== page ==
08 November 2012

Day 118: Cumberland Island, GA to Jacksonville, FL – 08/11/12

We wake up early and as soon as I have my hands on my first cup of tea Mike tells me that I won’t get my second one until we are underway because he wants to leave in 15 minutes.  It’s getting very near low tide, he wants to get out while there is still water in the river and we have over 40 miles to go.  He doesn’t add that the main reason we have to leave so early is that he likes to piss me off – he keeps that one quiet but I know.

There is a mist over the river when we pull the anchor up, gradually rising into the air as the sun starts to burn it off.  Burn?  Who am I kidding?  There’s no burn in the sun at the moment!  We meander down the river with the cloud getting thinner and thinner but it gets no warmer.  I am looking further ahead in the charts, looking for problems for me to worry about later on when we suddenly come to a very slow, soft stop.  I glance at the depth meter and see that we have run aground.  Looking at the charts for where we are with my heart in my mouth I can see that we have wandered into shallow water while I wasn’t watching.  Shit.

P1130780 Photo:  Oops indeed

I stand helplessly while Mike gently puts the boat into reverse.  For a while nothing happens then as I continue grovelling ten to the dozen, Jeannius begins to move slowly backwards then forwards into the middle of the channel and into deeper water.

P1130781 P1130782 Photos:  The river bends through the marshes with mud shoals  appearing all the time

I glue my bum to the chart table seat, completely embarrassed by my dereliction of duty and continue to shout course directions out to Mike, some of which he heeds and others which he doesn’t.  Half a mile further on, just as we join the Cumberland River, we come to another slow halt. 

P1130783 Photo:  The whirligig at the top middle shows where we dance off another shoal that isn’t there according to the charts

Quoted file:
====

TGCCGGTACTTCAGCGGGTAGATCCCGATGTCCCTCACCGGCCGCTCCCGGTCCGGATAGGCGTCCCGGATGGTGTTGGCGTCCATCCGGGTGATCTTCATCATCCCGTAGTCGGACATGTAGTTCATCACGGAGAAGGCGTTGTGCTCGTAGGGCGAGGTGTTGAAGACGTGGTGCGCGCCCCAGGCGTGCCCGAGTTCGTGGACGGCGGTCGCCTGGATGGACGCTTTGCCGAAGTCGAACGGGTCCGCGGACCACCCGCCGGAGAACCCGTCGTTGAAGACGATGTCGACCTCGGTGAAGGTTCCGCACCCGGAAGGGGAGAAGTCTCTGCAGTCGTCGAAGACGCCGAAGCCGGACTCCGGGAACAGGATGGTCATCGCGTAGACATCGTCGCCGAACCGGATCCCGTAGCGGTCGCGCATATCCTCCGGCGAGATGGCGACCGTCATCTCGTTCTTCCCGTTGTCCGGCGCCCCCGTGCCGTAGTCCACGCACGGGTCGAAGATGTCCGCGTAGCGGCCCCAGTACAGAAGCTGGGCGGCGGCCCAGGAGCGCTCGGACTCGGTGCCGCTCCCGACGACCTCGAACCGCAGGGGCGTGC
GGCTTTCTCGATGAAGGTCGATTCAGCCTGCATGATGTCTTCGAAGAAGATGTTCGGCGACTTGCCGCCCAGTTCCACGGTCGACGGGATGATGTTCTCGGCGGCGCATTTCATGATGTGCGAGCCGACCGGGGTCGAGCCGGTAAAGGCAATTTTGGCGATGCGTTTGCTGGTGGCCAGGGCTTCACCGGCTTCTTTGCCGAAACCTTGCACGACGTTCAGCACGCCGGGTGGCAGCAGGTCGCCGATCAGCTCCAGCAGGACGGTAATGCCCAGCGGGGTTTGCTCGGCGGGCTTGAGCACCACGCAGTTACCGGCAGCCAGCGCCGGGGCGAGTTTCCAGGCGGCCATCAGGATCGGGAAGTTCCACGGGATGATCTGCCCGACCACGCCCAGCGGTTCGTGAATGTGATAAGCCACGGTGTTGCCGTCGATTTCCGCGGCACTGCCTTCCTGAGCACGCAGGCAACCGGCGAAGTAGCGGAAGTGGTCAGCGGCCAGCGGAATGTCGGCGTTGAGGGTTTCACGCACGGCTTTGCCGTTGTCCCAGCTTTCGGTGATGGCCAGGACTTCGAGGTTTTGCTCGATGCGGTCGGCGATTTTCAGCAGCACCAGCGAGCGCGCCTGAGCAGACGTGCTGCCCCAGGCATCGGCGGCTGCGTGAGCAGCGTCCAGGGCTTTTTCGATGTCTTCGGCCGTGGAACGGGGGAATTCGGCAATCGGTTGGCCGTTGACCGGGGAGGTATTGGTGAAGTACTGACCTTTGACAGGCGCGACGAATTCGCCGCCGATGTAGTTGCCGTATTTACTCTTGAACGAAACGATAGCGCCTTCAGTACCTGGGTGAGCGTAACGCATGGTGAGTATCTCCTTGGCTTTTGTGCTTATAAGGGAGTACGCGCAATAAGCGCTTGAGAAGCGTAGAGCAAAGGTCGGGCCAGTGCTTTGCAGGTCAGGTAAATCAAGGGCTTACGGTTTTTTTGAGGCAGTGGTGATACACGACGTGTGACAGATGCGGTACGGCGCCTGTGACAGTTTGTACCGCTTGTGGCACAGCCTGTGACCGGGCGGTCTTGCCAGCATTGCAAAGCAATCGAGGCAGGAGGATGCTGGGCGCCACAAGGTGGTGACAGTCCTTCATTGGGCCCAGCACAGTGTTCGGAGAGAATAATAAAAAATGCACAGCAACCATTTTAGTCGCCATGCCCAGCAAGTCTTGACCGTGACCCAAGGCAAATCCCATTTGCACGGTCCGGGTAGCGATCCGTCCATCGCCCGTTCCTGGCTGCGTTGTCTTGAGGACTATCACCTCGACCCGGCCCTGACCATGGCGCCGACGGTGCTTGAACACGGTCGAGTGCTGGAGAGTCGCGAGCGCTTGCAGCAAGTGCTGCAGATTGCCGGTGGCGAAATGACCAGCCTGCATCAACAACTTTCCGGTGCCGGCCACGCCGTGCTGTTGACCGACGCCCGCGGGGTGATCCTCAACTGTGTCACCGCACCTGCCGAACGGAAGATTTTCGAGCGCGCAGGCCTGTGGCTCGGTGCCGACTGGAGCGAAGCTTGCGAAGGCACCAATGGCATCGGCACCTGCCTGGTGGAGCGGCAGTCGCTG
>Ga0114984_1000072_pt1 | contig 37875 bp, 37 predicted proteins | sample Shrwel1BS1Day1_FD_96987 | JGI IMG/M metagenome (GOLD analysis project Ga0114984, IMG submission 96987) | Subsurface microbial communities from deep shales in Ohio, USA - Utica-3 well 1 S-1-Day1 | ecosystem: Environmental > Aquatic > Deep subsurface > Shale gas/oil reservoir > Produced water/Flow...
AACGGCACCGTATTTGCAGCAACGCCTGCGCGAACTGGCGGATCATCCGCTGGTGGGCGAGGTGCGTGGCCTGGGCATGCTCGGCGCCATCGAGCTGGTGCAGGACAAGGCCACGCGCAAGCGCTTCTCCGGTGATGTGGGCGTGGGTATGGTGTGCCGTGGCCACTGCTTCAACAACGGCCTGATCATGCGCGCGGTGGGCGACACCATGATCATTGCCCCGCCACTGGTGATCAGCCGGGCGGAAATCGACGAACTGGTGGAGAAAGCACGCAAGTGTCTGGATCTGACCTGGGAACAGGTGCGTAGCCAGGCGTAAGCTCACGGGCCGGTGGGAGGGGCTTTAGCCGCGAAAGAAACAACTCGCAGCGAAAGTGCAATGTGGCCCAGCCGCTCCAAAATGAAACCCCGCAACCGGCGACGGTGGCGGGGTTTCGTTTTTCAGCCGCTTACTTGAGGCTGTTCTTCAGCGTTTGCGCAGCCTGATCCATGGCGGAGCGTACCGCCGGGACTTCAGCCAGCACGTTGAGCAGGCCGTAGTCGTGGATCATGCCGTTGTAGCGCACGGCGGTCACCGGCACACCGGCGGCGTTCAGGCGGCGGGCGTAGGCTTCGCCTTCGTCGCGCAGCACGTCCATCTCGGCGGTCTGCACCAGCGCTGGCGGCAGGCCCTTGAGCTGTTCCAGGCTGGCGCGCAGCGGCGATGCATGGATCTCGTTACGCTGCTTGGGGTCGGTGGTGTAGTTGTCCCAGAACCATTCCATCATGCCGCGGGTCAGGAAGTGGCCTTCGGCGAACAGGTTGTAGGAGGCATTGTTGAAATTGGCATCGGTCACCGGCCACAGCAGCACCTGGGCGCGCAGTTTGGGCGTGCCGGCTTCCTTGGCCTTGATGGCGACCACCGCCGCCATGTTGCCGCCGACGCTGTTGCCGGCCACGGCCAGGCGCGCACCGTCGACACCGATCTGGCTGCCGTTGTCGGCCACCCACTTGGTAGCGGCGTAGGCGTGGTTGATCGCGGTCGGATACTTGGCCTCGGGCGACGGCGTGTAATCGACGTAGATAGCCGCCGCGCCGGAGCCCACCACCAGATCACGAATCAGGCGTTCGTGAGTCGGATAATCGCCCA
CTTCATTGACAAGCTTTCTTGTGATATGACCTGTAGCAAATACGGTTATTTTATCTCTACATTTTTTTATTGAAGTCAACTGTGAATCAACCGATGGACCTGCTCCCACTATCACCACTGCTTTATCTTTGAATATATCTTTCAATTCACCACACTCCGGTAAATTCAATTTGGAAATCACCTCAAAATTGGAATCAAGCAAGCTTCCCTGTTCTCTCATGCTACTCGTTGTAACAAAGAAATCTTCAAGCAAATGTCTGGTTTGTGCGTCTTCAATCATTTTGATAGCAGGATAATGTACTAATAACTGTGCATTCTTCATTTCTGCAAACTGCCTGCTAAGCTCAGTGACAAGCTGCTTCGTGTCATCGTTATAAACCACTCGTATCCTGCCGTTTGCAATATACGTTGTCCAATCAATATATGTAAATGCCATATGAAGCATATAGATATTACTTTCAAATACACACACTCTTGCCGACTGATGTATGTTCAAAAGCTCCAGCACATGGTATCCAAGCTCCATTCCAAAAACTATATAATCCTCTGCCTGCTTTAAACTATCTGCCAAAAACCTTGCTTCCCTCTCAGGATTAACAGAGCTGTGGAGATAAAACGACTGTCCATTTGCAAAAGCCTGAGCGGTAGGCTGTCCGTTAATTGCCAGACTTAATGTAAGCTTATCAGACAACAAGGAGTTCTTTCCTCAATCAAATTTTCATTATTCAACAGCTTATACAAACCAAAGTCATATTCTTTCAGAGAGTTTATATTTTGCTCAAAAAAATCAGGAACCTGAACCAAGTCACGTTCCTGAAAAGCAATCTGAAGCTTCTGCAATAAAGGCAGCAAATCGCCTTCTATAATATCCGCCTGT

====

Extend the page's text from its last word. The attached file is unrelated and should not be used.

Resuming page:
This time I have heeded the charts and Mike has heeded me but the shoaling is not where the charts say it is.  Again Mike calmly gets us off after a few minutes although it’s not obvious exactly where we should go as there are channel markers all over the place and some of them are knocked over on their sides.

Eventually though we are into the Cumberland River and headed towards Cumberland Sound and the sea.

On our way we pass King’s Bay and its submarine base.  Dire warnings are posted up along the shore telling you in no uncertain terms to keep the hell out of the way.  Our course takes us within viewing distance but just as we get a bit too close for comfort, a security boat arrives.  They don’t say anything but shadow us, staying between us and the base until it is obvious that we are just passing on our way to sea.  Then they turn around and leave and that’s when I whip my camera out.

P1130785P1130786 P1130788 P1130789 P1130787 Photos:  King’s Bay submarine base and their security patrol

By now it’s 11.30 am, the sun is high in the sky, there’s not a cloud and it still really cold.  Mike skulks like a cold blooded animal in a little patch of sun in the cockpit trying to soak up any available heat.  He is not a happy bunny.

P1130790 Photo:  Look at the miserable face!

We are now in St Marys River which forms the official state line between Georgia and Florida.  As we pass the white sand on the tip of Cumberland Island, the story about the wild horses there turns out to be true as we see two of them on the beach munching on the grass nearby.

P1130792P1130796 Photos:  Georgia - white sand and wild horse on Cumberland Island

However, on the northern tip of Amelia Island, Florida, things are not quite as pretty!

P1130797 Photo:  Florida – well I suppose it’s got to go somewhere!